Failure by female butterflies to lay their full potential of eggs amplified the population decline from 1974 to 1976 (fig. S2). We observed no emigration (14) or eggs on sites 260 to 400 m away from primary colonies. Predation by birds and invertebrates was high but stable, reducing the mean female longevity to 3.9 ± SE 0.6 (standard error of 0.6) days and natality to 51 ± 8.9 eggs, which is about 25% of the number laid by caged females. After single inactive days of wet weather, an average female laid 56 ± 14% more eggs on the next suitable day but failed to compensate for prolonged wet periods in 1974 (table S1). In contrast, a drought in 1975 reduced mean female life spans to 2.1 ± 0.3 days and average natality to 20 eggs. On the basis of historical records, there is only an 8% chance of two such extreme summers in a 7-year period, but both were included as model parameters due to the unpredictability of future weather.

We reduced the 18 life-table factors to seven influential parameters in a mechanistic model describing M. arion’s population dynamics on its last UK site in the period of 1972 to 1978at+1=atSF(Psab(t)+cPscab(t))DtQwVw(1)where at is the predicted egg numbers in year t; SF is the mean survival of eggs and early larval instars on Thymus [estimate = 0.37, see supporting online material (SOM)]; Psab(t) and Pscab(t) are the proportion of instarIV larvae adopted respectively by M. sabuleti or other secondary-host species in year t (larvae die if no Myrmica coincides with Thymus); c is the initial density-independent survival within secondary-host ant nests (0.19) (18); Qw is the reduction in larval survival in Myrmica nests in drought years (0.56) (table S1); Vw is the number of eggs per adult (table S1) in a typical year (25.5 eggs), a prolonged wet summer (11.5), or an extreme drought summer (8.0); and Dt is the density-dependent survival within Myrmica nests, whereDt=αβlog(Lt/Rt)(2)and Lt is the larval density per Myrmica nest in year t = (total larvae entering ant nests)/(number of available nests), and Rt is the relative worker size = (mean worker ant weight in year t)/(mean worker ant weight at Site X1972-77). The calibration data fit to Eq. 2 is shown in fig. S3.

We found that Eq. 1 fitted actual egg population numbers [R2 = 95% (where R is the correlation coefficient), P = 0.005] and annual changes (R2 = 76%, P < 0.05) on Site X from 1972 to 1978 and, thus, was used to estimate the amount of habitat manipulation needed to optimize conditions for host Myrmica species in all subsequent conservation projects. Varying the ratio of M. sabuleti [Psab(t)] to other Myrmica species [Pscab(t)] co-occurring with Thymus predicted a butterfly growth rate λ of greater than 1 if more than 68% of larvae are adopted by their primary host, assuming the low butterfly densities and conditions on Site X in the 1970s. In optimum habitat of 100% Thymus coexistence with host ants, no extreme weather, and the median ant densities and biomass subsequently recorded on conservation sites, we predicted λ = 5.49, stabilizing after 12 years under density-dependent parameter Dt at a capacity (K) of 910 adults per hectare.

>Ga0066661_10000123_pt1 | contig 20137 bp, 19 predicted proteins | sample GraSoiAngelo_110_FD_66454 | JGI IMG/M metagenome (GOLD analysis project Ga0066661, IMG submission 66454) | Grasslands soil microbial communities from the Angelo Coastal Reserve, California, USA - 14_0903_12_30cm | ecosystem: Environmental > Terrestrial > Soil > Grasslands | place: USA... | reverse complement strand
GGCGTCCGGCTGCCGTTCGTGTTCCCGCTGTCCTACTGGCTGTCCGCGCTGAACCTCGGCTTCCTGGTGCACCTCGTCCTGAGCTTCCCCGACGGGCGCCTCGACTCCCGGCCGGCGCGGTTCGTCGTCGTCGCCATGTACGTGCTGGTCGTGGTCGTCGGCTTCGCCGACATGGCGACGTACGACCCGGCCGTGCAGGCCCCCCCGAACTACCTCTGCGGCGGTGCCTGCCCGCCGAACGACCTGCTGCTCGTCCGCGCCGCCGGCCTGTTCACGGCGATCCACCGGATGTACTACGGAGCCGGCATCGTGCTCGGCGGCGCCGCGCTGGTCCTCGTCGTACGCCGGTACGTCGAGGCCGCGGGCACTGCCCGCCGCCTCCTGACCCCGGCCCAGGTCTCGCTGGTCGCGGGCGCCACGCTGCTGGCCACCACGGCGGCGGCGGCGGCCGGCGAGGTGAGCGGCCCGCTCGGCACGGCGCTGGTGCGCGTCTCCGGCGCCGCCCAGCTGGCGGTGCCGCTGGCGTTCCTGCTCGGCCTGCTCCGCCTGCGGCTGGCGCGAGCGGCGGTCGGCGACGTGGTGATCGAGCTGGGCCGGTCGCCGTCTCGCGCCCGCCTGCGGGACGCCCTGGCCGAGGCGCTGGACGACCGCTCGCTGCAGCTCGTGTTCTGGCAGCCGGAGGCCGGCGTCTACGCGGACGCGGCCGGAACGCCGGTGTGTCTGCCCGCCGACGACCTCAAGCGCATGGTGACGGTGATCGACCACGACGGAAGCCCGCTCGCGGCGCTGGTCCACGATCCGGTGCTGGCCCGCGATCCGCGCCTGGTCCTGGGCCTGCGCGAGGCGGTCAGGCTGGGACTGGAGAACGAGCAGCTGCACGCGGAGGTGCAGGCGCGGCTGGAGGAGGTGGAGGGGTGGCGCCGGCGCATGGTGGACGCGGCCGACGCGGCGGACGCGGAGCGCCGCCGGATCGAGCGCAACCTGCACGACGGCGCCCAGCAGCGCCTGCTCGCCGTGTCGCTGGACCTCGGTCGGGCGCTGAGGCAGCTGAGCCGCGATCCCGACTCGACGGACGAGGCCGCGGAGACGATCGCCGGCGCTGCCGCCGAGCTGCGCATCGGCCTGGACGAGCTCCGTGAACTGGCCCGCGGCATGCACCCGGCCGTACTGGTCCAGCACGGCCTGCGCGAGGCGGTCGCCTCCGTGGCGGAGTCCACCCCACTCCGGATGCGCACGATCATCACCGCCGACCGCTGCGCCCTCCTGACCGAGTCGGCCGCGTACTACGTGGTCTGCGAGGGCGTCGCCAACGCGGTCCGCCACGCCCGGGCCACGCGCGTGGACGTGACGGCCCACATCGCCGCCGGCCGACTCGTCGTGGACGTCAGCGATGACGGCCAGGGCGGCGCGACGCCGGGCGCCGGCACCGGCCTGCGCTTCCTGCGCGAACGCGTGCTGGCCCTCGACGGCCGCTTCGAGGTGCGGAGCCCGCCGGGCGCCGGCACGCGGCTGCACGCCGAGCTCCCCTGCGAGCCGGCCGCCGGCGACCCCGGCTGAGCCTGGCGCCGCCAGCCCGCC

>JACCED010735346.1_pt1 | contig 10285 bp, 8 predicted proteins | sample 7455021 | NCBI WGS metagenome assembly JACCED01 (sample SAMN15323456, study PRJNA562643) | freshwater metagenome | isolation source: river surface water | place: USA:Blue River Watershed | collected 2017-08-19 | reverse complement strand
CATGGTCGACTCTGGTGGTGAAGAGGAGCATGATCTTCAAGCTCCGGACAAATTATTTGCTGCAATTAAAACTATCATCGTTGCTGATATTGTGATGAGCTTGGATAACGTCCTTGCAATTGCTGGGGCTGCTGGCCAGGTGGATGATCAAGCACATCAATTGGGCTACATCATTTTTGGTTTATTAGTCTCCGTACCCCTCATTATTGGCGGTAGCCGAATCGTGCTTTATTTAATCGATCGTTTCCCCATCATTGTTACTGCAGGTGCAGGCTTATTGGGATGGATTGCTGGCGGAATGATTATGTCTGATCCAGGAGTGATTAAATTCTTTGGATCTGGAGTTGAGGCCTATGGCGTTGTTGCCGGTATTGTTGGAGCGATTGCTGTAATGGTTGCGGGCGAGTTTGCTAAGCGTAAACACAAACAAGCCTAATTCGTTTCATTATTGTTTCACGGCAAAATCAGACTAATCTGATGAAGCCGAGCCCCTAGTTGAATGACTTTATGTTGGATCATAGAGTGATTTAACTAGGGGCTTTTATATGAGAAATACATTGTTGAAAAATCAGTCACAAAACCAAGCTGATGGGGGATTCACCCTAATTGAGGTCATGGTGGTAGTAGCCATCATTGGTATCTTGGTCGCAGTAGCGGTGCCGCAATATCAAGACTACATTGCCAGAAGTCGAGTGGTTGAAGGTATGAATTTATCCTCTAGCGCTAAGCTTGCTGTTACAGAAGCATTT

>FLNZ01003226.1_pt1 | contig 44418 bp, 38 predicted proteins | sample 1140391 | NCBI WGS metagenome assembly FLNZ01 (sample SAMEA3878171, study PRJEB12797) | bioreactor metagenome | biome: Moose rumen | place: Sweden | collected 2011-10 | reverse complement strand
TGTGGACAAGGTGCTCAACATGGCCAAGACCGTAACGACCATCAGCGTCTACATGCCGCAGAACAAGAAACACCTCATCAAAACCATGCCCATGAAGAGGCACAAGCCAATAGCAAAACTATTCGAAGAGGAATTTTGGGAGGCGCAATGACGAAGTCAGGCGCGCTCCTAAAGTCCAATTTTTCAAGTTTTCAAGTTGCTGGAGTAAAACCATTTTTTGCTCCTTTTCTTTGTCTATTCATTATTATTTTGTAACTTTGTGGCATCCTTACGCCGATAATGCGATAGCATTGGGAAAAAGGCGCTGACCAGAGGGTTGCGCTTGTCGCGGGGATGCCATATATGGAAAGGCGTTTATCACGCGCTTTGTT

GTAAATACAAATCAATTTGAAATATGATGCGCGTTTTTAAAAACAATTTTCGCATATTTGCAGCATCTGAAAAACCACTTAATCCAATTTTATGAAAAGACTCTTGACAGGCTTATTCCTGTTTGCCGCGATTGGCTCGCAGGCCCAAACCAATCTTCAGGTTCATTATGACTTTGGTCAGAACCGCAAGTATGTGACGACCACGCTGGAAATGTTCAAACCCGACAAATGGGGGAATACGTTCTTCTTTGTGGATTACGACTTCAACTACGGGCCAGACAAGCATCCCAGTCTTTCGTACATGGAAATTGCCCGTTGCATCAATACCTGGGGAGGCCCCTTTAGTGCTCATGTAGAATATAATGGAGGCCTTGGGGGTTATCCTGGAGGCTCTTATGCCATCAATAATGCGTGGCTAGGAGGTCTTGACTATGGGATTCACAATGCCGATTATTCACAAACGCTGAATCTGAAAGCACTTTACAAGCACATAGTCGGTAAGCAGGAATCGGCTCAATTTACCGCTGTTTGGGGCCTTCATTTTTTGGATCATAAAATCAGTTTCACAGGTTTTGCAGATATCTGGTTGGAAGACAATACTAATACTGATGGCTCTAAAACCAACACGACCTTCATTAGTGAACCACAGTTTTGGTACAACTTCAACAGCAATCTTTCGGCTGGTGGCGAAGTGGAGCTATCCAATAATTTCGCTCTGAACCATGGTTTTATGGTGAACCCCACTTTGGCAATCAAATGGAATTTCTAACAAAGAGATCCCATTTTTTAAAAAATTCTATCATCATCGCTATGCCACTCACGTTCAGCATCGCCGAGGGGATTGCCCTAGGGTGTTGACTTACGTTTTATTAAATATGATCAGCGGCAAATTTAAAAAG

Surveys and habitat analyses (13) of every former M. arion site in fig. S1 enabled us retrospectively to analyze the cause of its decline. Overexploitation (butterfly collecting) was ruled out as a factor (11, 12), and no relation was observed between M. arion population survival time and grassland patch size or isolation over the 50 years before national extinction (Fig. 2B). Instead, we found that the quality of grassland habitat, represented by the availability of M. sabuleti, was the driver to extinction. Despite abundant Thymus and other Myrmica species, only 0 to 38% of food plants coexisted with M. sabuleti on former sites (Fig. 3A), well below the minimum predicted for λ > 1. Only on Site X, where the butterfly persisted, did M. sabuleti densities exceed the 68% model threshold. M. sabuleti presence was closely correlated with vegetation structure; in particular, occurrence decreased with turf height (Fig. 3A and fig. S4B). The fitted relation suggested swards less than 1.4 cm tall were needed to provide the minimum threshold host-ant density for M. arion. Turf height, in turn, correlated with soil temperature (fig. S5) during key growth periods for M. sabuleti (23). When mean swards exceeded ~2 cm, the microclimate in their warmest daytime brood chambers near the soil surface fell more than 2° to 3°C relative to 1-cm tall turf, allowing less thermophilous congeners, especially M. scabrinodis, to outcompete M. sabuleti (fig. S4C) (23). As human mediated grazing declined, the hillsides to which M. sabuleti was confined were grazed primarily by rabbits. When the rabbit population declined because of myxomatosis, all but one (farmed) M. arion site became too overgrown for the primary host (Fig. 3A).

Fig. 3